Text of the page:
How our sedentary lifestyles are killing us

All day long, most people simply shift from one chair to another. First, it’s from the breakfast table to the car seat, and then to a chair in the office. Yet again, we eat our lunch in the same position. And what comes next is a seat at the dinner table, followed by the sofa in front of the television or a laptop computer screen. Then it’s usually time for bed, where we’re even more physically inactive.

Even if you have an energetic lifestyle, you probably still spend a good part of your day in the seated position. For most of us, that mounts up to about 12 hours. Here’s the problem: Too much sitting is killing all-too-many of us — literally — by contributing to heart disease, diabetes, and serious weight gain (including obesity).

This is a recent phenomenon. Historically, energy-intensive activities like hunting and gathering, as well as farming, kept our long lineage of ancestors healthy. But we no longer have to break a sweat to put food on the dinner table. Instead, we just have to open the refrigerator door.

Furthermore, the technological conveniences of modern society have ushered-in a new reality: Most of us no longer have to do hardly anything of a physical nature if we don’t really want to. Even walking is becoming unnecessary. Thanks to the Internet, you can now do your banking, shopping, send birthday cards, socialize with friends, and even make a living, without ever leaving your comfy chair.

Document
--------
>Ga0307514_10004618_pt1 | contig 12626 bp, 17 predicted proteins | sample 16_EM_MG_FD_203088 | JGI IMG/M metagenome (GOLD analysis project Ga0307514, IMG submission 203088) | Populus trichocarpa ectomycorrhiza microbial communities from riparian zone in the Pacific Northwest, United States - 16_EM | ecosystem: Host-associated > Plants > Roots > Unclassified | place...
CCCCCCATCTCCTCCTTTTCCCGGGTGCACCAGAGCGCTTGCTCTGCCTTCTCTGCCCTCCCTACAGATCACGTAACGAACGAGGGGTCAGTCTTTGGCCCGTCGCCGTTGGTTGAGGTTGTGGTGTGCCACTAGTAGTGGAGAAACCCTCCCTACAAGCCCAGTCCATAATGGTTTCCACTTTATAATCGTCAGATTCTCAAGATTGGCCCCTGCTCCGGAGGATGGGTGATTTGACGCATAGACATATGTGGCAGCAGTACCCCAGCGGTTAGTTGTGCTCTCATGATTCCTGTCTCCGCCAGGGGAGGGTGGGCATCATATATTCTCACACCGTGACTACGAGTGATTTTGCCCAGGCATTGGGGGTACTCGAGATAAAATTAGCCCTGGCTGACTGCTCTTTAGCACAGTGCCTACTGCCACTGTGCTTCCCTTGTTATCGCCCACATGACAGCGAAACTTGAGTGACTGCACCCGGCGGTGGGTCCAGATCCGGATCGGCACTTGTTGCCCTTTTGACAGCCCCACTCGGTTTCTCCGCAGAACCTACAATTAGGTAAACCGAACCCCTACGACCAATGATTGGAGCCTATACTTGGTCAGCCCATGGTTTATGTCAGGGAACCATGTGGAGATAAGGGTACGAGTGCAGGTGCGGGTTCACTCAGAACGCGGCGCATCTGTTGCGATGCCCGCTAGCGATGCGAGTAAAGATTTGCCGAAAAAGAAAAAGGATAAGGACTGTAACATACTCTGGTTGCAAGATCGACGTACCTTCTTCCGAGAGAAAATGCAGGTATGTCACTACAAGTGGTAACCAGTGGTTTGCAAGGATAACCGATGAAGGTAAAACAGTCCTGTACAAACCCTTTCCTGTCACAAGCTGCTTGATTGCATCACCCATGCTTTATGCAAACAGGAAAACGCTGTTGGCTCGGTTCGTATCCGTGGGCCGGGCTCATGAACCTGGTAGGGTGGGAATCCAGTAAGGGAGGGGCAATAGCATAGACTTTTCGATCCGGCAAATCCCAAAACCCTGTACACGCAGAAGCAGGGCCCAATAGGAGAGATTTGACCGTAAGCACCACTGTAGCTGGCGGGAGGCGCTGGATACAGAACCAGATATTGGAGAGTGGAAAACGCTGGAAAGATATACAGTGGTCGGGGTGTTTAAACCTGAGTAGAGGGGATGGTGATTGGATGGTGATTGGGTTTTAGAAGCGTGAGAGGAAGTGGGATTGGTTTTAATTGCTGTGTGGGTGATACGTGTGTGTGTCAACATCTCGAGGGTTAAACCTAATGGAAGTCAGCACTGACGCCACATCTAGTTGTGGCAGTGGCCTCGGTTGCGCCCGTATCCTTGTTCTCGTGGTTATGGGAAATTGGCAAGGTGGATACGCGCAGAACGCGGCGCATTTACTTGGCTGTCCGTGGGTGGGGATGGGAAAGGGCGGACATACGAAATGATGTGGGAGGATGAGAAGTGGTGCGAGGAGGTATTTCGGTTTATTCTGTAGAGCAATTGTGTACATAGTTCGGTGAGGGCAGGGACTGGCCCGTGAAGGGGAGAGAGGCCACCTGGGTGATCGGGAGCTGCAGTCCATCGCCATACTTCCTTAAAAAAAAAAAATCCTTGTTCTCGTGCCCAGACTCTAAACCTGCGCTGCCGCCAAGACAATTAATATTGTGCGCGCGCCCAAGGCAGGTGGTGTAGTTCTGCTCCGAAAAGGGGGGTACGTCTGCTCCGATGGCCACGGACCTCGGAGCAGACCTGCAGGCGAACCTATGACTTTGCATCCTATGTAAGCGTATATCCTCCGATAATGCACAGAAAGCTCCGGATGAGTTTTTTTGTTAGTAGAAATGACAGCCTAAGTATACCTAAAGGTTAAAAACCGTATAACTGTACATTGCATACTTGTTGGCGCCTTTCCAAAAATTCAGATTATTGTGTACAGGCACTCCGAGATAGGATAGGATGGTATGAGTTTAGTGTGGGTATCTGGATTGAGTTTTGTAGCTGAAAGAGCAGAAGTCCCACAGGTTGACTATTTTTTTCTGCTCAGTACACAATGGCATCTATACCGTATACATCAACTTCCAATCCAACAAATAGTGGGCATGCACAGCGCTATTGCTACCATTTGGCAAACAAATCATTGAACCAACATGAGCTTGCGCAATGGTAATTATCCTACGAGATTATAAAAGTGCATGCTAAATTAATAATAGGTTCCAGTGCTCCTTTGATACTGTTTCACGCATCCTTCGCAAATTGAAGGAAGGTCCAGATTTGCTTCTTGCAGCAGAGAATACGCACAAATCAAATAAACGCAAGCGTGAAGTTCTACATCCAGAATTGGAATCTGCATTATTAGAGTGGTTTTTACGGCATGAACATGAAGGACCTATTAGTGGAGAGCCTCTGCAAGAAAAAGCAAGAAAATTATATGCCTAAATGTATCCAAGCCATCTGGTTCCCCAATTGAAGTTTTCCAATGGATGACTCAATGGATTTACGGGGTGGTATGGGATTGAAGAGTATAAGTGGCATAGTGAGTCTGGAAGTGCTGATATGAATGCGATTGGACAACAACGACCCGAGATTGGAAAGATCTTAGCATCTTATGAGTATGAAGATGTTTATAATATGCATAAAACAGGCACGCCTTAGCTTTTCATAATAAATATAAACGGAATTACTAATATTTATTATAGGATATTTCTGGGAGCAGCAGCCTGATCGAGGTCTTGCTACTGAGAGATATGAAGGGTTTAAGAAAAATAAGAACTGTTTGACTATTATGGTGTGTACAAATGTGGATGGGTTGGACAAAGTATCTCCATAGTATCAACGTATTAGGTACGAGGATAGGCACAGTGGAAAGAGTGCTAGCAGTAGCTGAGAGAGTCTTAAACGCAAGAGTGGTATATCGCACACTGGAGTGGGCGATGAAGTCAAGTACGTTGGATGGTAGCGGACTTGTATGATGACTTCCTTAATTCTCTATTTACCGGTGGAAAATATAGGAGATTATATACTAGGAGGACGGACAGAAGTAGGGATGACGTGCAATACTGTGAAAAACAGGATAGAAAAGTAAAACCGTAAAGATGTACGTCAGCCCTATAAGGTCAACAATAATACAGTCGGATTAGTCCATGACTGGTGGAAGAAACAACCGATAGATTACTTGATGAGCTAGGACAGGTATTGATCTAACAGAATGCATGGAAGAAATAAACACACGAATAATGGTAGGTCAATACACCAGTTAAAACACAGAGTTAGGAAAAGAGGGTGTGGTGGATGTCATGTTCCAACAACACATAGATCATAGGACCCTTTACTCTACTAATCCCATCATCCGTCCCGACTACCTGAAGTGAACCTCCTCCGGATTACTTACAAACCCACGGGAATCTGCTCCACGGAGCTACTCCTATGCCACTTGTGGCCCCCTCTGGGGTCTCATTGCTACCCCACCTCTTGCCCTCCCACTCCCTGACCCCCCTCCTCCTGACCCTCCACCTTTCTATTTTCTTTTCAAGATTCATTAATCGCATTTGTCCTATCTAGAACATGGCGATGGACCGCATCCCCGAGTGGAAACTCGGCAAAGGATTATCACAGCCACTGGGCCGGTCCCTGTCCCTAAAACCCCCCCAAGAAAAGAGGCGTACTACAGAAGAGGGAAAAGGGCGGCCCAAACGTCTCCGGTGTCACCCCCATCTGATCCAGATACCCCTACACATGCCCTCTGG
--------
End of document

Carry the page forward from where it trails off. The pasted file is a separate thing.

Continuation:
Yet your body is designed to be active. That’s how it thrives. But if it becomes idle, it powers-down and its various operating systems become less efficient. For instance, when you sit for extended periods of time, your metabolism starts to shut down. Flab-burning enzymes responsible for breaking down triglycerides (a type of fat) literally start switching off. And if you sit all day long, those fat burners plunge by up to 50 percent, according to medical studies.

Conversely, getting consistent activity throughout the day keeps your metabolism operating in high gear. Even a minimal amount of effort can make an appreciable difference. In fact, when you get out of your chair and start moving around — for as little as a minute or two — your fat burners become active again.

Check out my next post, Get Up and Move Around! Or You’ll be Sorry…, for simple healthy, fat-burning solutions to being stuck in a chair for hours on end each day.


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